55.4 Saturday, Jan. 5 From Muscle to Molecule: Function and Structure of the Calcium-Binding Protein Calsequestrin from a Eurythermal Teleost GROVE, T.J.*; WHITTINGTON, A.C.; NIENOW, T.E.; WHITTINGTON, C.L.; FORT, T.J.; Valdosta State University; Florida State University; Valdosta State University; University of South Florida; Valdosta State University email@example.com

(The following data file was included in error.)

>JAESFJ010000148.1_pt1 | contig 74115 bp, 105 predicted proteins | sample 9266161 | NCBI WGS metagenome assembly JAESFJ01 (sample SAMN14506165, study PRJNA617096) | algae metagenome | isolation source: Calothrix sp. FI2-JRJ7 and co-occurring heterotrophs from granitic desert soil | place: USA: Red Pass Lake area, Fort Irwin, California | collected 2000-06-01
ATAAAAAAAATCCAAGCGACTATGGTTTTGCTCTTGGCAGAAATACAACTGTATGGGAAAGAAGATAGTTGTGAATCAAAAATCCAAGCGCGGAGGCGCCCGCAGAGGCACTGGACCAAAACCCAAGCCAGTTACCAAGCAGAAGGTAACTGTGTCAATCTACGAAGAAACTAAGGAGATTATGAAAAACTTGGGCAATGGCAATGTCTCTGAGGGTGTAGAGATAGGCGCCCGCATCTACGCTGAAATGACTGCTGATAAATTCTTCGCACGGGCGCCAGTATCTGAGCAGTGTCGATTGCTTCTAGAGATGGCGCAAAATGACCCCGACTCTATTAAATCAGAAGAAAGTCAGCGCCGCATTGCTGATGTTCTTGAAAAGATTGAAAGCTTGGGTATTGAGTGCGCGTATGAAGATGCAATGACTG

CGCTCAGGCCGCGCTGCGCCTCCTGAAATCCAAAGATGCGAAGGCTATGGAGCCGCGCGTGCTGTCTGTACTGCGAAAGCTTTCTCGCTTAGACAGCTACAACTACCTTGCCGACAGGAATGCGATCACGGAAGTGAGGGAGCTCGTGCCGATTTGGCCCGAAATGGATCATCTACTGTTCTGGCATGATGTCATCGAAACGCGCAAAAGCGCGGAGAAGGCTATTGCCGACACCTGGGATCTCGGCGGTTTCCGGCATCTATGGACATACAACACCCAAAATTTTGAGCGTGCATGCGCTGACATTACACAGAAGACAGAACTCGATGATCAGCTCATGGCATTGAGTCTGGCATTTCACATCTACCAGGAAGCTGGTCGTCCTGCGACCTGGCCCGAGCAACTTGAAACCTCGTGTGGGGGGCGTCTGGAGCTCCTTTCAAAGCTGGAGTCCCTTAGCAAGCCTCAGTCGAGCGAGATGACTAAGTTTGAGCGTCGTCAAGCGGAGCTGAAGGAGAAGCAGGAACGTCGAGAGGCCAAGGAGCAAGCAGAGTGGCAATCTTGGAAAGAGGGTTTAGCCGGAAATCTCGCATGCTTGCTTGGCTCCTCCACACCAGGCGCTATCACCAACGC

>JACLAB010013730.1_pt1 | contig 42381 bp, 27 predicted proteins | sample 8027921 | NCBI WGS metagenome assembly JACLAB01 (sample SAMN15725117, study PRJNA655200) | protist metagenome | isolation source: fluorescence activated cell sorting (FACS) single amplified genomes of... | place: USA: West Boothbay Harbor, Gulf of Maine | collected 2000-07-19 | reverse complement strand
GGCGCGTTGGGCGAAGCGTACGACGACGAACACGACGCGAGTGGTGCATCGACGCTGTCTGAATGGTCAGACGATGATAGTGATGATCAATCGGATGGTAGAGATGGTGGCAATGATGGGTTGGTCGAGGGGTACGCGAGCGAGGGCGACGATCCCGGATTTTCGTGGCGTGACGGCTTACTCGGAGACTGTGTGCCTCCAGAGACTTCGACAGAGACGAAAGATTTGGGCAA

Calsequestrins (CSQ) are Ca2+-binding proteins in the sarcoplasmic reticulum (SR) of striated muscles that sequester calcium during muscle relaxation. CSQ undergoes conformational changes from a random coil at low levels of Ca2+ to highly ordered crystalline aggregates at high Ca2+ levels, but the underlying mechanism by which this structurally dynamic protein remains functional in eurythermal organisms is not known. The intertidal mummichog, Fundulus heteroclitus, provides an interesting study system for investigating thermal adaptation. Recorded twitch times of glycolytic skeletal muscle from F. heteroclitus decrease, while force increases, with increasing temperature (5-25ºC). Preliminary data indicate that force production decreases in the presence of the CSQ inhibitor, trifluoperazine, and this effect is more pronounced at higher temperatures. Recombinant CSQ from F. heteroclitus glycolytic muscle (FCSQ) is relatively insensitive to temperature changes in the physiological range (10-25ºC). At 35ºC, Ca2+-binding ability of FCSQ decreases, correlating with a decrease in force production at this higher experimental temperature. Structural modeling of FCSQ reveals a highly conserved salt-bridge network critical for high-capacity Ca2+-binding. The benefits of this work are two-fold: (1) we will be able to deliberately alter the physicochemical properties of FCSQ and measure the functional response to environmental perturbation, and (2) we will correlate the resulting in vitro functional changes with muscle function and whole organism performance. Supported by National Science Foundation grant IOS-0817805.